But far from a tale of overwhelming Conservative support, the real story of the 2015 General Election was the British public demonstrating that they were more willing than ever to vote for an alternative. The SNP, UKIP and The Greens took over 21% of the vote between them. In 2010, these smaller parties barely managed to get 5%.

And yet, the right-wing press has already constructed a self-gratifying narrative for the 2015 Election: That the Tories rode a wave of resurgent English Conservatism to a ‘landslide’ majority victory – and that the Labour Governments elected in 1945, 1964, 1974 and 1997 were merely blips in an otherwise unbroken run of Conservative rule. But this mis-reading of events could prove fatal for the Tories.

A genuine public shift towards the Tories in the UK would have meant a significant number of seats changing hands from Labour to the Tories in 2015 – and yet the Conservatives actually made a net loss of 2 seats to Labour.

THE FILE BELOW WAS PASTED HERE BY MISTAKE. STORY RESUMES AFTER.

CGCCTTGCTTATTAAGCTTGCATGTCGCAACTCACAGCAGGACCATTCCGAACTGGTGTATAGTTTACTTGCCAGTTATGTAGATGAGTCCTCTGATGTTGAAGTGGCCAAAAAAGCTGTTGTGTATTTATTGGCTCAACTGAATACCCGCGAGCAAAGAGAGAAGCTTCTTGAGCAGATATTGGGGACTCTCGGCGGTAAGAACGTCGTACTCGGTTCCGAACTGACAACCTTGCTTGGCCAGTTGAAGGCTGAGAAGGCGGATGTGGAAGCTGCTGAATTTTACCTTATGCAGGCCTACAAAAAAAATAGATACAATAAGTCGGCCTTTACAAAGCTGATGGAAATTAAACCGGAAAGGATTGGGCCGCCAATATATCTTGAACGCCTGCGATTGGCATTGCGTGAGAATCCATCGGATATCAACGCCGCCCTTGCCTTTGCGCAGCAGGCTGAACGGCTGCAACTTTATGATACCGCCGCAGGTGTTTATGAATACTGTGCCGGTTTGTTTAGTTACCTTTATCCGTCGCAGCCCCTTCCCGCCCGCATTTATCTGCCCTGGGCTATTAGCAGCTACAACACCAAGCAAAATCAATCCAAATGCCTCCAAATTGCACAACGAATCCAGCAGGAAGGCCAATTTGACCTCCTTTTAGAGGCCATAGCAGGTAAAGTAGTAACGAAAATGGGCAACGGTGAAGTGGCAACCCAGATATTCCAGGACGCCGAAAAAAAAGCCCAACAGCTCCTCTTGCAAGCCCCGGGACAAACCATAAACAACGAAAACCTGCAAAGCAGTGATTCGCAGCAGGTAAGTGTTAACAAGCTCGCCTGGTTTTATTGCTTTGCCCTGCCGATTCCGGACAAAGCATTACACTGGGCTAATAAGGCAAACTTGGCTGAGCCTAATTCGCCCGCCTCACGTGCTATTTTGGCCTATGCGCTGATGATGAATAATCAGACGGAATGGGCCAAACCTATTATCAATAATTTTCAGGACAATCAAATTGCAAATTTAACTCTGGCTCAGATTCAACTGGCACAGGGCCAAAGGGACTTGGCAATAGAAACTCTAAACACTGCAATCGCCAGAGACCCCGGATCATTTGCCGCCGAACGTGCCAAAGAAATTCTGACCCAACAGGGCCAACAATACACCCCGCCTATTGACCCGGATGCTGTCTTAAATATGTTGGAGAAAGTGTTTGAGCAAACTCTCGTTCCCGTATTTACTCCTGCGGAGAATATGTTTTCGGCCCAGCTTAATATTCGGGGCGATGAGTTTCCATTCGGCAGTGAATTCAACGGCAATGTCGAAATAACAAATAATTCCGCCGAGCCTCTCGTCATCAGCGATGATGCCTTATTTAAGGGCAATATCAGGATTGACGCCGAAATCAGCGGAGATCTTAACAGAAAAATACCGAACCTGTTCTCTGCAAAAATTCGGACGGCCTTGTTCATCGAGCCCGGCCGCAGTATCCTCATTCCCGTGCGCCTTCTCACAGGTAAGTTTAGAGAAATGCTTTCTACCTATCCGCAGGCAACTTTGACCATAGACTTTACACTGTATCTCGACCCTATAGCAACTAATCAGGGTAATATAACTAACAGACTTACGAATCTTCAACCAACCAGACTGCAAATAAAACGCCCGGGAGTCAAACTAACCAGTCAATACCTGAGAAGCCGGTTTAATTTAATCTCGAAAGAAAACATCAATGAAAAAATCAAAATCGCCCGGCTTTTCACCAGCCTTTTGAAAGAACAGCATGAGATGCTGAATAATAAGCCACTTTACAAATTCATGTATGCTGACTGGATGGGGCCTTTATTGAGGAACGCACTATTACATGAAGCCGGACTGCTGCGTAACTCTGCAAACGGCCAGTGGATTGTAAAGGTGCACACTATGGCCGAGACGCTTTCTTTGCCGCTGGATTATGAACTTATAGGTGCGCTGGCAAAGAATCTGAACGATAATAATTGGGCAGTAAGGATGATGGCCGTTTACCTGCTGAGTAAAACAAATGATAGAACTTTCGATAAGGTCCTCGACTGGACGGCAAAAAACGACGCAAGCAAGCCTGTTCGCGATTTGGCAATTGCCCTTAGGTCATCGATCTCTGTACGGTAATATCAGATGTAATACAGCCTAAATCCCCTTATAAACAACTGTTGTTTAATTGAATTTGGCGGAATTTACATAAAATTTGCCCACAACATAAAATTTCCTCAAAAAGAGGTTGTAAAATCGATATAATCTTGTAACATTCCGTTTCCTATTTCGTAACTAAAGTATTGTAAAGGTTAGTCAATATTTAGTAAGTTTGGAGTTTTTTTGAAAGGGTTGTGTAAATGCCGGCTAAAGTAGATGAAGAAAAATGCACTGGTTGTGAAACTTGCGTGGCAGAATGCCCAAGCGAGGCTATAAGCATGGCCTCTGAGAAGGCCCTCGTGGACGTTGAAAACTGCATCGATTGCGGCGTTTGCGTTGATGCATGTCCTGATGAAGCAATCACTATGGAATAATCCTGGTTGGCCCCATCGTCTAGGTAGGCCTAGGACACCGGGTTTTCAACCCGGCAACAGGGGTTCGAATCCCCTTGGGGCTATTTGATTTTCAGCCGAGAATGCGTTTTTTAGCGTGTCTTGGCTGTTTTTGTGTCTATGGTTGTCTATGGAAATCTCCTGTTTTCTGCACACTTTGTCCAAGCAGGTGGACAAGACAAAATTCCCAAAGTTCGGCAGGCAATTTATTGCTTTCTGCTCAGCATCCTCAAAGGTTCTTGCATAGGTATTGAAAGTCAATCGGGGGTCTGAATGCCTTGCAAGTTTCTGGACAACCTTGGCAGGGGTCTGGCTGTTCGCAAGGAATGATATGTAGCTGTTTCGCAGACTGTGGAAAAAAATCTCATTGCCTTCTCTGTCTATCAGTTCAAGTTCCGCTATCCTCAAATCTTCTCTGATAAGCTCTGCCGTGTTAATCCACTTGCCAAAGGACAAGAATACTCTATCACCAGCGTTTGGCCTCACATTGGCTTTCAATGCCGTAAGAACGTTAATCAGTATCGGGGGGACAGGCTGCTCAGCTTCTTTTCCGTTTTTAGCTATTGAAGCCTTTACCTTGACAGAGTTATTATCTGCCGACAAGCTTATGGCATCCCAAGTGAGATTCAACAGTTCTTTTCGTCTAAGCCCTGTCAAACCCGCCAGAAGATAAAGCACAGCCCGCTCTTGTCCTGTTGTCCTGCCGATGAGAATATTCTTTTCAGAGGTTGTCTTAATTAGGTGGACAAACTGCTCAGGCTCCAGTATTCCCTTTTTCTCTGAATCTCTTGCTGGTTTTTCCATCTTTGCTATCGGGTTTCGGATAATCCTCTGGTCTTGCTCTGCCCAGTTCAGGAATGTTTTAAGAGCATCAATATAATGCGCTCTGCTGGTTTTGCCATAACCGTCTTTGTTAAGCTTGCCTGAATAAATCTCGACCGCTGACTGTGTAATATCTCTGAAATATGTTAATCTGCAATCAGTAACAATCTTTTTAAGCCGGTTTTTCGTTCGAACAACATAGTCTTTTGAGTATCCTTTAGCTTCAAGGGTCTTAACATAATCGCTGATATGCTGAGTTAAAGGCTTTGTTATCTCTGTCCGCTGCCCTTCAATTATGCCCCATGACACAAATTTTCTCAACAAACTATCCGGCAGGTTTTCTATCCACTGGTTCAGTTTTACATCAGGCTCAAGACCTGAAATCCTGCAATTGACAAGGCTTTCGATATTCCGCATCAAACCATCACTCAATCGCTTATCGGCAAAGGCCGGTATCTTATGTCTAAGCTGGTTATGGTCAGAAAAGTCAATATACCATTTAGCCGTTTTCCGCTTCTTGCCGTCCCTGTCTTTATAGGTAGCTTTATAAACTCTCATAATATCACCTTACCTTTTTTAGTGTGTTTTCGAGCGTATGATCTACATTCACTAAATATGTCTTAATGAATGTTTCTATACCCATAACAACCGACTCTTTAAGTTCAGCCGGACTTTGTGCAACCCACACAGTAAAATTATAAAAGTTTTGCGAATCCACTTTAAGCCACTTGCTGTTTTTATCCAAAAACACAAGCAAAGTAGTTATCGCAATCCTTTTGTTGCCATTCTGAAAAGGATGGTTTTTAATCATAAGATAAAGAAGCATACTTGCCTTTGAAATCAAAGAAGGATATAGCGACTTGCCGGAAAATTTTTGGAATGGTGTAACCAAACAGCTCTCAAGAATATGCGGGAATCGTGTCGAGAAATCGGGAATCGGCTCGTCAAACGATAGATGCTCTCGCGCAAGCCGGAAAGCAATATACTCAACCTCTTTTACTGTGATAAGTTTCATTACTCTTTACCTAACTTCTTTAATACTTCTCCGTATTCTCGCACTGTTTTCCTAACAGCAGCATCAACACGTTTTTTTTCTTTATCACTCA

Most of the Tories new seats in 2015 came from their old coalition partners the Lib Dems. But this had more do with the peculiarities of the First-past-the-post voting system than a shift to the Conservatives from former Lib Dem supporters.

Of those who voted Lib Dem in 2010, their 2015 vote roughly split into equal thirds: A third moved to Labour, another third moved to other parties (primarily Tory, Green and SNP) and a third stayed with the Lib Dems. Under proportional representation this would have benefited Labour, yet under First-past-the-post, the Tories gained 27 former Lib Dem seats compared to Labour’s 12.

This happened because two thirds of former Lib Dem seats had the Tories in second place already, so former Lib Dem voters shifting their vote to a third place Labour candidate simply bumped the Tories up into first place (leaving Labour second or third).